The relationship between parental depressive symptoms and offspring psychopathology

Evidence from a children-of-twins study and an adoption study

T. A. McAdams, F. V. Rijsdijk, Jenae Marie Neiderhiser, J. Narusyte, D. S. Shaw, M. N. Natsuaki, E. L. Spotts, J. M. Ganiban, David Reiss, L. D. Leve, P. Lichtenstein, T. C. Eley

Research output: Contribution to journalArticle

28 Citations (Scopus)

Abstract

Background Parental depressive symptoms are associated with emotional and behavioural problems in offspring. However, genetically informative studies are needed to distinguish potential causal effects from genetic confounds, and longitudinal studies are required to distinguish parent-to-child effects from child-to-parent effects. Method We conducted cross-sectional analyses on a sample of Swedish twins and their adolescent offspring (n = 876 twin families), and longitudinal analyses on a US sample of children adopted at birth, their adoptive parents, and their birth mothers (n = 361 adoptive families). Depressive symptoms were measured in parents, and externalizing and internalizing problems measured in offspring. Structural equation models were fitted to the data. Results Results of model fitting suggest that associations between parental depressive symptoms and offspring internalizing and externalizing problems remain after accounting for genes shared between parent and child. Genetic transmission was not evident in the twin study but was evident in the adoption study. In the longitudinal adoption study child-to-parent effects were evident. Conclusions We interpret the results as demonstrating that associations between parental depressive symptoms and offspring emotional and behavioural problems are not solely attributable to shared genes, and that bidirectional effects may be present in intergenerational associations.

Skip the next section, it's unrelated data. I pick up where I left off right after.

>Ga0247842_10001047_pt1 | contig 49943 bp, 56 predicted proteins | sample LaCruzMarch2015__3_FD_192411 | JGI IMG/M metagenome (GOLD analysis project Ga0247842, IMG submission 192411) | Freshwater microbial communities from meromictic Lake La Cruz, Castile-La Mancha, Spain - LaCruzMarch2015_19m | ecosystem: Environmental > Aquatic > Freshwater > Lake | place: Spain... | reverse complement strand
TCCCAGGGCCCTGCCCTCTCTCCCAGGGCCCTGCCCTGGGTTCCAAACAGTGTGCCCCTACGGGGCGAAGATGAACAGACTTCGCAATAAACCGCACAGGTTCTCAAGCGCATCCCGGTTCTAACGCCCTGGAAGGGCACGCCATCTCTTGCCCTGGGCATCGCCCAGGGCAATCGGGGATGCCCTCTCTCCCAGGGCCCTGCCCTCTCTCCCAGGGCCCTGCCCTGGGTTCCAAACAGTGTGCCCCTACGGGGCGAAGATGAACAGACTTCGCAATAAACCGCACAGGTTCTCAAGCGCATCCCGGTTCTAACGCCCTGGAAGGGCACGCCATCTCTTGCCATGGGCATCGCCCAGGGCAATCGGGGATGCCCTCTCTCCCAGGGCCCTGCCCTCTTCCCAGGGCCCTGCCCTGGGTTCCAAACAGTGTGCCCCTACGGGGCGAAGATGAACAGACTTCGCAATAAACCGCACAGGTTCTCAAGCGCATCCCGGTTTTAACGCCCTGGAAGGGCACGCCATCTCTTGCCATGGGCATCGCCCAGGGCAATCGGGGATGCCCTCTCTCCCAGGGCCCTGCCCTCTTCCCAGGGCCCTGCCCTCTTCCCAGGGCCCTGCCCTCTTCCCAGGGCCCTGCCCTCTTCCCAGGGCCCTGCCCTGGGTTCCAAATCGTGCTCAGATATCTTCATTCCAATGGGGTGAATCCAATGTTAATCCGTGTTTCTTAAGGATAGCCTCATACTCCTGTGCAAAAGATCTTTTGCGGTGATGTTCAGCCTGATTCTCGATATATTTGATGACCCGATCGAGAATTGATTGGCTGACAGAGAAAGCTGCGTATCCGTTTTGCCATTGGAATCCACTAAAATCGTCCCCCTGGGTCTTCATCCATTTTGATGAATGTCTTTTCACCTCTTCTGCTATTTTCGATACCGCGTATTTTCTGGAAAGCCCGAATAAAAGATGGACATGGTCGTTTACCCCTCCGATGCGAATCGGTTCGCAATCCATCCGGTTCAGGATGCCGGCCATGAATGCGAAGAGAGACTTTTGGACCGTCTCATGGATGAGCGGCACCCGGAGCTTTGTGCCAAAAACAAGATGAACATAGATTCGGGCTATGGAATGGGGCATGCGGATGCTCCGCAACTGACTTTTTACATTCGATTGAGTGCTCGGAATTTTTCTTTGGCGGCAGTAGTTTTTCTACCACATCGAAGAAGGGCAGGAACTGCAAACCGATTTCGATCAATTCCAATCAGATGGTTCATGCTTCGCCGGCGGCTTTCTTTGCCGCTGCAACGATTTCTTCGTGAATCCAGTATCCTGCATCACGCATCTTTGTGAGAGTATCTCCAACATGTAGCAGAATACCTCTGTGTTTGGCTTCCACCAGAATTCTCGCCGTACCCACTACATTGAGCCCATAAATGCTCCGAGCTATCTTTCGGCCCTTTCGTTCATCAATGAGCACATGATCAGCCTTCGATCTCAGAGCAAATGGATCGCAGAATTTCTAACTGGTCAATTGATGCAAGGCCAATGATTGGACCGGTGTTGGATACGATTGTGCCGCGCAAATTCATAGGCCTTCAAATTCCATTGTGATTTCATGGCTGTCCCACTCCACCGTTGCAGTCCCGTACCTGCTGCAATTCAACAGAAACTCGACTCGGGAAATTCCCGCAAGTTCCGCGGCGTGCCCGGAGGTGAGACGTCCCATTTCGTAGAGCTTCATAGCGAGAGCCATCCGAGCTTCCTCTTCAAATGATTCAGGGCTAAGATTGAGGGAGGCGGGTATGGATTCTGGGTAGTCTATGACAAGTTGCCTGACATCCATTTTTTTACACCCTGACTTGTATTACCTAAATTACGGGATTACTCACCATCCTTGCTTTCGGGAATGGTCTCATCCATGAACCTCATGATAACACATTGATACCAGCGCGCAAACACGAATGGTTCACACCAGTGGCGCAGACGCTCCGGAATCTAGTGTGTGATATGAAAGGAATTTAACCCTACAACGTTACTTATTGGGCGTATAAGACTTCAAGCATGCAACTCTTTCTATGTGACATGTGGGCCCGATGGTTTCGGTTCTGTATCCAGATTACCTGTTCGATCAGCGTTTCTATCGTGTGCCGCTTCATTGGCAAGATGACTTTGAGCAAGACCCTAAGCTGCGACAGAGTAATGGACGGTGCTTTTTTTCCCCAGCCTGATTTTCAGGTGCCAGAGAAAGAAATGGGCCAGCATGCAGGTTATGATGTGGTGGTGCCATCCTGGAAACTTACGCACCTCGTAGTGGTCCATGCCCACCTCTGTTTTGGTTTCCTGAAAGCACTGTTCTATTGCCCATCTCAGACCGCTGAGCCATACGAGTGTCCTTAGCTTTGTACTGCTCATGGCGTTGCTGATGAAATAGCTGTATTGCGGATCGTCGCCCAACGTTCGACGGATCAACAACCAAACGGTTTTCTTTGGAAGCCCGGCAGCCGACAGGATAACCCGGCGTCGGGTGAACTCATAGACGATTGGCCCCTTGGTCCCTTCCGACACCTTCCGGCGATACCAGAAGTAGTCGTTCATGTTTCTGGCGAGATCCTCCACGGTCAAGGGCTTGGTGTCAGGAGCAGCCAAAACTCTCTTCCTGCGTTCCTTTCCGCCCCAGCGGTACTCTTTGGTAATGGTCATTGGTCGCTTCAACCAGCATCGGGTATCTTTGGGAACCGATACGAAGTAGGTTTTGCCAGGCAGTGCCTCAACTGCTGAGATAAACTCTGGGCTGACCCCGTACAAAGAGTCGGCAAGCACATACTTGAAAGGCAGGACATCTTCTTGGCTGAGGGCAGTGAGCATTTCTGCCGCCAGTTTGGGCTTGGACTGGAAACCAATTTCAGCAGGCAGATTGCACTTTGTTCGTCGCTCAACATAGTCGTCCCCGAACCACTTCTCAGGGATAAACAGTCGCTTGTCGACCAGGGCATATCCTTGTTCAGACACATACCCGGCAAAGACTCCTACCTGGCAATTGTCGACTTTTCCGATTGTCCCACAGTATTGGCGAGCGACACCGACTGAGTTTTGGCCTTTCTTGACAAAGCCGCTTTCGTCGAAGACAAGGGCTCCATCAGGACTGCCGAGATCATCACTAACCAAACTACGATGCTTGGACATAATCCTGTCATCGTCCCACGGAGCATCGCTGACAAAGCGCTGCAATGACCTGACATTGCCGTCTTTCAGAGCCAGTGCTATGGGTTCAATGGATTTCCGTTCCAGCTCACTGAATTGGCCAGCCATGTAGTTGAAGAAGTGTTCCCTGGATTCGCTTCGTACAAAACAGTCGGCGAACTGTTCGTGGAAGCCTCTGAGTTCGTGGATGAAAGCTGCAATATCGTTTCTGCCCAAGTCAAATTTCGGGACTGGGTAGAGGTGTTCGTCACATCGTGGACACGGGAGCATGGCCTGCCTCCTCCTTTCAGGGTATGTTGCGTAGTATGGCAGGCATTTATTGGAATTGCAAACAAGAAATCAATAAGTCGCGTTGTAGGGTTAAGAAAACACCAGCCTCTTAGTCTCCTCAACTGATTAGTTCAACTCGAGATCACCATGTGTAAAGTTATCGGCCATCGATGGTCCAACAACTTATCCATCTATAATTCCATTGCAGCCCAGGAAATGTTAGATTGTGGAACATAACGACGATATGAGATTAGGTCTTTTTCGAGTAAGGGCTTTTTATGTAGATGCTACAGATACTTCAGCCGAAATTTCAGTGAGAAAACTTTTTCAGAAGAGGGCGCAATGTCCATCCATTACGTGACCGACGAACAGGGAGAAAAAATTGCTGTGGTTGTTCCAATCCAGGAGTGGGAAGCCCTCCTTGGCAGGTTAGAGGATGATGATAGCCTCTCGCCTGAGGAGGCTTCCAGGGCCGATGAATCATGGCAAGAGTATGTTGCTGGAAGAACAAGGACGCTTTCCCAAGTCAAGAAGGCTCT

Original languageEnglish (US)
Pages (from-to)2583-2594
Number of pages12
JournalPsychological medicine
Volume45
Issue number12
DOIs
StatePublished - Sep 5 2015

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Twin Studies
Psychopathology
Depression
Longitudinal Studies
Parents
Parturition
Structural Models
Genes
Cross-Sectional Studies
Mothers

All Science Journal Classification (ASJC) codes

  • Applied Psychology
  • Psychiatry and Mental health

Cite this

McAdams, T. A. ; Rijsdijk, F. V. ; Neiderhiser, Jenae Marie ; Narusyte, J. ; Shaw, D. S. ; Natsuaki, M. N. ; Spotts, E. L. ; Ganiban, J. M. ; Reiss, David ; Leve, L. D. ; Lichtenstein, P. ; Eley, T. C. / The relationship between parental depressive symptoms and offspring psychopathology : Evidence from a children-of-twins study and an adoption study. In: Psychological medicine. 2015 ; Vol. 45, No. 12. pp. 2583-2594.
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abstract = "Background Parental depressive symptoms are associated with emotional and behavioural problems in offspring. However, genetically informative studies are needed to distinguish potential causal effects from genetic confounds, and longitudinal studies are required to distinguish parent-to-child effects from child-to-parent effects. Method We conducted cross-sectional analyses on a sample of Swedish twins and their adolescent offspring (n = 876 twin families), and longitudinal analyses on a US sample of children adopted at birth, their adoptive parents, and their birth mothers (n = 361 adoptive families). Depressive symptoms were measured in parents, and externalizing and internalizing problems measured in offspring. Structural equation models were fitted to the data. Results Results of model fitting suggest that associations between parental depressive symptoms and offspring internalizing and externalizing problems remain after accounting for genes shared between parent and child. Genetic transmission was not evident in the twin study but was evident in the adoption study. In the longitudinal adoption study child-to-parent effects were evident. Conclusions We interpret the results as demonstrating that associations between parental depressive symptoms and offspring emotional and behavioural problems are not solely attributable to shared genes, and that bidirectional effects may be present in intergenerational associations.",